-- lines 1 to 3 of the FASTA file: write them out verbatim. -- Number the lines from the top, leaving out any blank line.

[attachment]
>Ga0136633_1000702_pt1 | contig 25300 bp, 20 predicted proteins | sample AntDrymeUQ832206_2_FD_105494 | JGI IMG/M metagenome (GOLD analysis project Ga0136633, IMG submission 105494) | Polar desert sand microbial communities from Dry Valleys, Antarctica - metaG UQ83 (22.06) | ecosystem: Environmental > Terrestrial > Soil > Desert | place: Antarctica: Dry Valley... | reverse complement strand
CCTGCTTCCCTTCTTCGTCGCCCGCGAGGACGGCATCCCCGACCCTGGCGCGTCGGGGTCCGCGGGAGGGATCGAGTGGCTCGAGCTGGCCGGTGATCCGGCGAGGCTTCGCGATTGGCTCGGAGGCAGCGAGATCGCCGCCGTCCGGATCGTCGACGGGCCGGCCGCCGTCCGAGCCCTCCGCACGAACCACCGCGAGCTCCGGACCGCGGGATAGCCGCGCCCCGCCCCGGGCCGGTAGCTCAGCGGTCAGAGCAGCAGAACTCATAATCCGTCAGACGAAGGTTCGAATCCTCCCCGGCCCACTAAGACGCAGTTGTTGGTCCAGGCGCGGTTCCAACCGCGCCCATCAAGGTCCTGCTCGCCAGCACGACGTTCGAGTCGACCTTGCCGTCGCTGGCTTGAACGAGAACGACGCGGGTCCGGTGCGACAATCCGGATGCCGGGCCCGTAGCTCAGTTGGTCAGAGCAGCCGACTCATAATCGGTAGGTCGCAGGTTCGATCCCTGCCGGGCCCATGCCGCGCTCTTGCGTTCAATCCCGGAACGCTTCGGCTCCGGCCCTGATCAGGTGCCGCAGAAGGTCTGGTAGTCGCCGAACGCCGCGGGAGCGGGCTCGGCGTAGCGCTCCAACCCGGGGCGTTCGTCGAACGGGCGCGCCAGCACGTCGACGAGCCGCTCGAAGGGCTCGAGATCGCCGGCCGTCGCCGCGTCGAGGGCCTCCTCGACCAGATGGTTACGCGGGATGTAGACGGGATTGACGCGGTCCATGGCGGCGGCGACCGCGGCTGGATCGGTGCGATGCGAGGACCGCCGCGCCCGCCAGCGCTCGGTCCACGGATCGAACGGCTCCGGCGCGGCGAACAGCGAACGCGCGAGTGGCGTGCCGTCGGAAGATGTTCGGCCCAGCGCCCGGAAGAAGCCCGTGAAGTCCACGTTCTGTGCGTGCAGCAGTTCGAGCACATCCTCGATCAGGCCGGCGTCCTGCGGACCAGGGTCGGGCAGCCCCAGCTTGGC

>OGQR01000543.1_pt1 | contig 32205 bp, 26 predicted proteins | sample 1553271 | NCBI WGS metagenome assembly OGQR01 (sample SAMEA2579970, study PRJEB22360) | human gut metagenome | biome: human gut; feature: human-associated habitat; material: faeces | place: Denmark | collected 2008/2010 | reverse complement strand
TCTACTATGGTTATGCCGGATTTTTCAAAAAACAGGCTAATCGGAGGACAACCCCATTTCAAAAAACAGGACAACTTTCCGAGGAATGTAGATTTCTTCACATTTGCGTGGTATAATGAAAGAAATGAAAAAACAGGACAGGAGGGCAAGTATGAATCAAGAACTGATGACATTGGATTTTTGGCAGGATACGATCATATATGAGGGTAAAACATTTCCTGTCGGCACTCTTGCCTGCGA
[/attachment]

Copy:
>Ga0136633_1000702_pt1 | contig 25300 bp, 20 predicted proteins | sample AntDrymeUQ832206_2_FD_105494 | JGI IMG/M metagenome (GOLD analysis project Ga0136633, IMG submission 105494) | Polar desert sand microbial communities from Dry Valleys, Antarctica - metaG UQ83 (22.06) | ecosystem: Environmental > Terrestrial > Soil > Desert | place: Antarctica: Dry Valley... | reverse complement strand
CCTGCTTCCCTTCTTCGTCGCCCGCGAGGACGGCATCCCCGACCCTGGCGCGTCGGGGTCCGCGGGAGGGATCGAGTGGCTCGAGCTGGCCGGTGATCCGGCGAGGCTTCGCGATTGGCTCGGAGGCAGCGAGATCGCCGCCGTCCGGATCGTCGACGGGCCGGCCGCCGTCCGAGCCCTCCGCACGAACCACCGCGAGCTCCGGACCGCGGGATAGCCGCGCCCCGCCCCGGGCCGGTAGCTCAGCGGTCAGAGCAGCAGAACTCATAATCCGTCAGACGAAGGTTCGAATCCTCCCCGGCCCACTAAGACGCAGTTGTTGGTCCAGGCGCGGTTCCAACCGCGCCCATCAAGGTCCTGCTCGCCAGCACGACGTTCGAGTCGACCTTGCCGTCGCTGGCTTGAACGAGAACGACGCGGGTCCGGTGCGACAATCCGGATGCCGGGCCCGTAGCTCAGTTGGTCAGAGCAGCCGACTCATAATCGGTAGGTCGCAGGTTCGATCCCTGCCGGGCCCATGCCGCGCTCTTGCGTTCAATCCCGGAACGCTTCGGCTCCGGCCCTGATCAGGTGCCGCAGAAGGTCTGGTAGTCGCCGAACGCCGCGGGAGCGGGCTCGGCGTAGCGCTCCAACCCGGGGCGTTCGTCGAACGGGCGCGCCAGCACGTCGACGAGCCGCTCGAAGGGCTCGAGATCGCCGGCCGTCGCCGCGTCGAGGGCCTCCTCGACCAGATGGTTACGCGGGATGTAGACGGGATTGACGCGGTCCATGGCGGCGGCGACCGCGGCTGGATCGGTGCGATGCGAGGACCGCCGCGCCCGCCAGCGCTCGGTCCACGGATCGAACGGCTCCGGCGCGGCGAACAGCGAACGCGCGAGTGGCGTGCCGTCGGAAGATGTTCGGCCCAGCGCCCGGAAGAAGCCCGTGAAGTCCACGTTCTGTGCGTGCAGCAGTTCGAGCACATCCTCGATCAGGCCGGCGTCCTGCGGACCAGGGTCGGGCAGCCCCAGCTTGGC

>OGQR01000543.1_pt1 | contig 32205 bp, 26 predicted proteins | sample 1553271 | NCBI WGS metagenome assembly OGQR01 (sample SAMEA2579970, study PRJEB22360) | human gut metagenome | biome: human gut; feature: human-associated habitat; material: faeces | place: Denmark | collected 2008/2010 | reverse complement strand